Immigration Absorption Minister Jacob Edrey, who accompanied Dichter on his Sderot tour, took a harsher line, saying: "The government will need to contend and make difficult decisions. We are not far from the day in which we will have to go in and reoccupy all of Gaza."
At the end of the press conference, the Red Color alert sounded, and the meeting was concluded in a protected shelter.
Prime Minister Ehud Olmert said on Wednesday that Israel is at war with Palestinian militants and vowed the Israel Defense Forces would continue to fight them until security returns to citizens of southern Israel.
"We are in a war which sometimes exacts a high cost, and sometimes does not," the prime minister said.
"We will continue fighting in order for the danger to the residents of the south to end. This is a long process, and a painful one, and we haven't any magic formulas to solve this today. We are suffering painful blows, but are returning more painful blows."
Olmert said however that Israel would not change its overall policy in the Gaza Strip. "What is happening today happened a week ago, and is likely to happen in the near future," he said.
"No one in Hamas, neither among the low ranks nor among the senior ranks, will be immune to that war," Olmert threatened.
The prime minister added that the Palestinians are "testing Israel's patience" to its limit.
The prime minister made the comments during a visit to a Nissan factory in Tokyo.
Officials: Response to rockets will be harsh
A senior defense official said Wednesday night that the Israeli response to the rocket fire on Sderot and Ashkelon is expected to be particularly harsh, and that Israel does not intend to let pass Hamas' decision to escalate its offensive measures.
Military sources told Haaretz that in the next few weeks the IDF will complete its preparations for a major ground offensive in the Gaza Strip. However, they added that the final decision on a wide-scale incursion is in the hands of the government, and no decision has been made yet.
Hamas fired some 50 rockets at Israel on the worst day of fighting the Gaza Strip border has seen in more than two weeks. Several rockets hit Ashkelon.
Rice: Hamas to blame for Gaza situation
Meanwhile, U.S. Secretary of State Condoleezza Rice called for the rocket attacks on Israel to stop and blamed Hamas for the situation in Gaza, speaking after a meeting with Olmert in Tokyo on Wednesday.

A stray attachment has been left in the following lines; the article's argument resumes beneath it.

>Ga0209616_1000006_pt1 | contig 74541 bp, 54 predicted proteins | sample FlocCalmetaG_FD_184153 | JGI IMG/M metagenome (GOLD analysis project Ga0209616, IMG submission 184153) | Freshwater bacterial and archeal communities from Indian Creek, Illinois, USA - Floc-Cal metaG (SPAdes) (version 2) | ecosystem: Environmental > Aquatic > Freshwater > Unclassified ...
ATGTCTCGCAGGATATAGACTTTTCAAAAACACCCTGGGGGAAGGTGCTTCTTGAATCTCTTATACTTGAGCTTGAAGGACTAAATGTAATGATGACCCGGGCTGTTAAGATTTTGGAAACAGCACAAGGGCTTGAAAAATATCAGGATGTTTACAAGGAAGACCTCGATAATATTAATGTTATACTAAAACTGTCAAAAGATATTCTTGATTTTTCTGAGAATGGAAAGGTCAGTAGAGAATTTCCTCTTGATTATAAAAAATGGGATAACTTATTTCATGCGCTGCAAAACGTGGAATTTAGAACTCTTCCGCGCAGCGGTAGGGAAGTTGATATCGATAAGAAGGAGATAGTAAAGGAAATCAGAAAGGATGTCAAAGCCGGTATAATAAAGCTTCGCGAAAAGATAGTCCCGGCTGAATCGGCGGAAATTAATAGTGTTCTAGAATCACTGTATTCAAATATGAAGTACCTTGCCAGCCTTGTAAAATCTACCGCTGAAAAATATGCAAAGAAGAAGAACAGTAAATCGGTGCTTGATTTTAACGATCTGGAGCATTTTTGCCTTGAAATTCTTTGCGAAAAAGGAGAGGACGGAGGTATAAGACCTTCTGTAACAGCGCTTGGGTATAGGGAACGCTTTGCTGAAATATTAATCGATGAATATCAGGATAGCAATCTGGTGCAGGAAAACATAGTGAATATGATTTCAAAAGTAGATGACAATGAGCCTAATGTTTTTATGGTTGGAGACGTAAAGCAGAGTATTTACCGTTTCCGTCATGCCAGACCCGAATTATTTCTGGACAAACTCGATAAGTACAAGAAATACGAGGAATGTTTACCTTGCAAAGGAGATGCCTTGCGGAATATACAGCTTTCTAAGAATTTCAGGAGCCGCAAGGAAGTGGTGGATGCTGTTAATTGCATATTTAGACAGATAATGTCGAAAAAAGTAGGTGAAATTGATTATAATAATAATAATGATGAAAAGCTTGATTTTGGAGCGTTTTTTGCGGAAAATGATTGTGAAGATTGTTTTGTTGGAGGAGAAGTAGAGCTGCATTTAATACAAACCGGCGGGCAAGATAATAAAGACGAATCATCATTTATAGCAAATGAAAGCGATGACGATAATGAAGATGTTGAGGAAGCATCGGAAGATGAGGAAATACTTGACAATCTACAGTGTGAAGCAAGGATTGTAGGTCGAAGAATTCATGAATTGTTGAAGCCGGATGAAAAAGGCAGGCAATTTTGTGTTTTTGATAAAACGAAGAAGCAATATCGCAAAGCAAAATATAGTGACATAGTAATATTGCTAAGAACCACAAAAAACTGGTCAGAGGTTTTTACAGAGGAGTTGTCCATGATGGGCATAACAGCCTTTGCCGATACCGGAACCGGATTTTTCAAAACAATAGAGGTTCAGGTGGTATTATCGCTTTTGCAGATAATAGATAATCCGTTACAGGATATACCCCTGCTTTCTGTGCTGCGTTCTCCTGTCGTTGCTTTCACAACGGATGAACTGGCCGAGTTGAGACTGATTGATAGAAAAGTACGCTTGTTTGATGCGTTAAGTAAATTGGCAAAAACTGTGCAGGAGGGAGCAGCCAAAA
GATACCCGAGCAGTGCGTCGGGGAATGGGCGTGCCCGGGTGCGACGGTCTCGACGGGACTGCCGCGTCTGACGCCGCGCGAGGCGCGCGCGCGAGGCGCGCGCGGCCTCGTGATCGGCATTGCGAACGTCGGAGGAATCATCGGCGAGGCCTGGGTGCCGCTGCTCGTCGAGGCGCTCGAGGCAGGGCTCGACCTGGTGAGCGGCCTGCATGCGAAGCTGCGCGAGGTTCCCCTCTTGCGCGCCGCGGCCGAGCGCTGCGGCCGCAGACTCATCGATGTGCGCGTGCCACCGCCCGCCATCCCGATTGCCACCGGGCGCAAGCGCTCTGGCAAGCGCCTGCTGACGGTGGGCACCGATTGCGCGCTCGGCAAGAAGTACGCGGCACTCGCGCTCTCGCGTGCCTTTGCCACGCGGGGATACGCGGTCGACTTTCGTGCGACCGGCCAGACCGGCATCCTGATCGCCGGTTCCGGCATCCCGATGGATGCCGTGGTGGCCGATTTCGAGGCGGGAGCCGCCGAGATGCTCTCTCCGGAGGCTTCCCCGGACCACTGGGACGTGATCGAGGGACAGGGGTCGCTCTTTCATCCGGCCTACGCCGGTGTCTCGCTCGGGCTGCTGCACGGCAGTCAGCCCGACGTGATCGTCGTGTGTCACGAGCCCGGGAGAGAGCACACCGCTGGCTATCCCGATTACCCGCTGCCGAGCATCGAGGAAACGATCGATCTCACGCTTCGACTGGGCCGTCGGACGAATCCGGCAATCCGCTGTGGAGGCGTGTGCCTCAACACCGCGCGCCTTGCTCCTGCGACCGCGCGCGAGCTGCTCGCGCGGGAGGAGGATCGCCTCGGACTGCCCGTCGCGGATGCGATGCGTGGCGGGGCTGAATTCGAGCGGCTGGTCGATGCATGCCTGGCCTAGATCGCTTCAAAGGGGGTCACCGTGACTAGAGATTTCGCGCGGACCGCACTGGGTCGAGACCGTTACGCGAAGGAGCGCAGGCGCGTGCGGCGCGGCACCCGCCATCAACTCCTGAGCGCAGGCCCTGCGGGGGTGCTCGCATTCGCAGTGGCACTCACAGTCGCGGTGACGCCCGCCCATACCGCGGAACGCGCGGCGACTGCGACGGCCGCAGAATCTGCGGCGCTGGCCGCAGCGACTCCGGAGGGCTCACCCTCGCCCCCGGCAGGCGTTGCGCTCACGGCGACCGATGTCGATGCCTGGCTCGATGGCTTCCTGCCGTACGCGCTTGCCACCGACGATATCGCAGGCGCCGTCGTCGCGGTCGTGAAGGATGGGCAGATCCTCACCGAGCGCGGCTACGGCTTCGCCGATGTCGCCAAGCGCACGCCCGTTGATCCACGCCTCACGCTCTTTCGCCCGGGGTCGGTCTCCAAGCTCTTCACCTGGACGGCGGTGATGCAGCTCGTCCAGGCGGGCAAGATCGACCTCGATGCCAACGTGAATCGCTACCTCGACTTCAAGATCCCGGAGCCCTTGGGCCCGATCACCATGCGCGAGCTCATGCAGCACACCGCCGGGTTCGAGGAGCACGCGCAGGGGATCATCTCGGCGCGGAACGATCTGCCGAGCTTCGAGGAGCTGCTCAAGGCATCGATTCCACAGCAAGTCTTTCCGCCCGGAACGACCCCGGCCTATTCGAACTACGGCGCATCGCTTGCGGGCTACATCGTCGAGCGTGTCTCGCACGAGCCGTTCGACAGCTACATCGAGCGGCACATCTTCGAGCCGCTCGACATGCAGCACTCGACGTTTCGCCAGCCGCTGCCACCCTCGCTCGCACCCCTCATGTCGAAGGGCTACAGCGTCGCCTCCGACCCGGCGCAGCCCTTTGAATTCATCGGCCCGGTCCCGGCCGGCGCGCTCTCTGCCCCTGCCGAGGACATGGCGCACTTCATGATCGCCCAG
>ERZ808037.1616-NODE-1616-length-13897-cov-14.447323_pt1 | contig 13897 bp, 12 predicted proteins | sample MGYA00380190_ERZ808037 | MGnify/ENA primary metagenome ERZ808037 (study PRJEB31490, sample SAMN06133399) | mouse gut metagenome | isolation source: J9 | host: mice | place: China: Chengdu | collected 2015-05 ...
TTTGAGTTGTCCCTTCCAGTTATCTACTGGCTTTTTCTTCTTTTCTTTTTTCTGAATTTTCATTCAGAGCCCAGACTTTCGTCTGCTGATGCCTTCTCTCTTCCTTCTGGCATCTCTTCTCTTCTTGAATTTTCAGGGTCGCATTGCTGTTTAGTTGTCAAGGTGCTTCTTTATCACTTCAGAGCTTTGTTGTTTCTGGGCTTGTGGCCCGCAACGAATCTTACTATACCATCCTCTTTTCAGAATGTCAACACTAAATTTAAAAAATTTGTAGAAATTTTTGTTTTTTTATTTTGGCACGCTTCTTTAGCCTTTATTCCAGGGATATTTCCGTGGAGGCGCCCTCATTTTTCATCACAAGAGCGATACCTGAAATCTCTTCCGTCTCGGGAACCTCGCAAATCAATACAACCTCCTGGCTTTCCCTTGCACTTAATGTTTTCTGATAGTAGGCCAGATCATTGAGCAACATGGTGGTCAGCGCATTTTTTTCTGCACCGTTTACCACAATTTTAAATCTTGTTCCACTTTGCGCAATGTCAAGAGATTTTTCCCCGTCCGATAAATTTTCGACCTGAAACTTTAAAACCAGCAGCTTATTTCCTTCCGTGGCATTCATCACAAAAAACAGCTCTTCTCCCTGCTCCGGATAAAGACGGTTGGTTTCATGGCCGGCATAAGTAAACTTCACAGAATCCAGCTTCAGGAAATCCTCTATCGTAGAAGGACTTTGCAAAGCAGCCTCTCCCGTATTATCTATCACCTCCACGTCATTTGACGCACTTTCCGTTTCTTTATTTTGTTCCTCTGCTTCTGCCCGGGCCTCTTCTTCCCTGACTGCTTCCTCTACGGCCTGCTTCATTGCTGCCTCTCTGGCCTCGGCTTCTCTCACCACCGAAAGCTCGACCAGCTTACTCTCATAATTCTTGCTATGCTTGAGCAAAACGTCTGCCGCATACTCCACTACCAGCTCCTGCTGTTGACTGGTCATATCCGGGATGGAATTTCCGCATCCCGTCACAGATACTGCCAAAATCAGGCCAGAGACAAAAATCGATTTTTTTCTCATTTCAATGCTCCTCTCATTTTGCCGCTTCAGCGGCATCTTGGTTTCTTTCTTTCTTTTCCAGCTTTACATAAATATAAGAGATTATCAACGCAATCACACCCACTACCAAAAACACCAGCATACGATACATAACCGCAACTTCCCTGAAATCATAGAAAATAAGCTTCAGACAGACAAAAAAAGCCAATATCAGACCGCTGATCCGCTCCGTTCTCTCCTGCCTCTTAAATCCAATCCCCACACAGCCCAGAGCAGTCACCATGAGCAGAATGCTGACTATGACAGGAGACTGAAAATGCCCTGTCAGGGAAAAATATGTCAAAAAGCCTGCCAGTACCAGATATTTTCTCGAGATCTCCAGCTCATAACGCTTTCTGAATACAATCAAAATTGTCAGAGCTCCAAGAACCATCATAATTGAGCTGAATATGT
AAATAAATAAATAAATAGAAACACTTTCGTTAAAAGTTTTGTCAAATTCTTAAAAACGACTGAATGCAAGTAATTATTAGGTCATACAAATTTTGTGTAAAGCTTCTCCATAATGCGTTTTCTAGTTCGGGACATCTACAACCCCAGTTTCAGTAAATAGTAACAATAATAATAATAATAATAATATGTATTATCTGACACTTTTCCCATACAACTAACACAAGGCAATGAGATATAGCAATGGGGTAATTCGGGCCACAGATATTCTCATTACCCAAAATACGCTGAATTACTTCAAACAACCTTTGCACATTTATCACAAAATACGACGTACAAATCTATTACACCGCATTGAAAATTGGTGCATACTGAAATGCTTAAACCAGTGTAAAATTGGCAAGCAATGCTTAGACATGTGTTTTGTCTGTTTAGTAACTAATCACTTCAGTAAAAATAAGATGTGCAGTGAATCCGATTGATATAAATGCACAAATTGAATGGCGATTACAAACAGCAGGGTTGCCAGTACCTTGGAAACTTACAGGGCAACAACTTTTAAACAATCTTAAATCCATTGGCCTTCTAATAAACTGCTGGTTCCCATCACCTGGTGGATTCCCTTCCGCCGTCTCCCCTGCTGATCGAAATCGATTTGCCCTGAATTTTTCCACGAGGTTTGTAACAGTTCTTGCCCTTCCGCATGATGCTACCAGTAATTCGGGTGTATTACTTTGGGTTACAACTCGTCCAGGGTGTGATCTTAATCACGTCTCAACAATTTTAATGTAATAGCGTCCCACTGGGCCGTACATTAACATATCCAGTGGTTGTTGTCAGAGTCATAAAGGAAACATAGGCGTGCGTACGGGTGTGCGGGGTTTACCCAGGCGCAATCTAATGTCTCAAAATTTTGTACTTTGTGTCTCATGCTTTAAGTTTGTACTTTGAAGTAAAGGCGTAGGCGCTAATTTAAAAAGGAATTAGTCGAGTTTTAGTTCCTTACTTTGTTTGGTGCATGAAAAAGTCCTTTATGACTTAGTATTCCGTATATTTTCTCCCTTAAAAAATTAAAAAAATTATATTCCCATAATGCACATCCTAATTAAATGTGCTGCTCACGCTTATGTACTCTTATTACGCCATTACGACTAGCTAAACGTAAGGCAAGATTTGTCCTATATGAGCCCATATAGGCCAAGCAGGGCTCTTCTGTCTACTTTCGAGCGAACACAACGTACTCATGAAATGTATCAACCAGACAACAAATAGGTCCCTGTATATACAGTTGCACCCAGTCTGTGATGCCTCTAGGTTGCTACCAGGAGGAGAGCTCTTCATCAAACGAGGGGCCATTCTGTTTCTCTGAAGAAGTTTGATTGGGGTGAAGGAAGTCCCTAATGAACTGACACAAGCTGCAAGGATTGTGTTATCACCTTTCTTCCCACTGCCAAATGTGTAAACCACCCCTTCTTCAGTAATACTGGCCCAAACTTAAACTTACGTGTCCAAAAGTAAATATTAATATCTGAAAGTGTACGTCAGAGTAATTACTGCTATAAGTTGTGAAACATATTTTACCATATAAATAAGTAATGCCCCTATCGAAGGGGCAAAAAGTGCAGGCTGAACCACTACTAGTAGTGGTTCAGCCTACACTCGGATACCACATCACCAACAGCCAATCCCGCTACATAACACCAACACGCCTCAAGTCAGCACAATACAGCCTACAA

Rice is set to visit Israel and the West Bank next week to try to push along U.S.-brokered peace talks complicated by the growing violence.
The secretary of state also voiced concern about Palestinian civilians killed in IDF operations in the Gaza Strip, but stopped short of an explicit call for Israel to exercise restraint.
Asked if she had urged Olmert not to use disproportionate force in responding to rocket attacks from Gaza, Rice told reporters: "I think that's not a good way to address this issue. The issue is that the attacks - rocket attacks need to stop."
She said she had reiterated to Olmert U.S. concerns for the humanitarian situation.
"I am concerned about the humanitarian condition there and innocent people in the Gaza who are being hurt. We have to remember that the Hamas activities there are responsible for what has happened in Gaza ... But, of course, we are concerned about innocent people and we are concerned about the humanitarian situation," she said after the one-hour breakfast meeting.
Sources in Olmert's entourage said that he was briefed by the military secretary on the rocket fire against Sderot and the Israeli civilian killed there. The prime minister was informed that the Hamas was responsible for that attack, and the assessment was that it came in response to the killing of six members of Hamas during IDF operations in the morning.
However, regarding the possibility of an offensive in the Gaza Strip, Olmert said: "I do not recall speaking even once about a ground operation in the Strip."
Earlier, Olmert said that he had not received any concrete offer from Hamas for a cease-fire with Israel.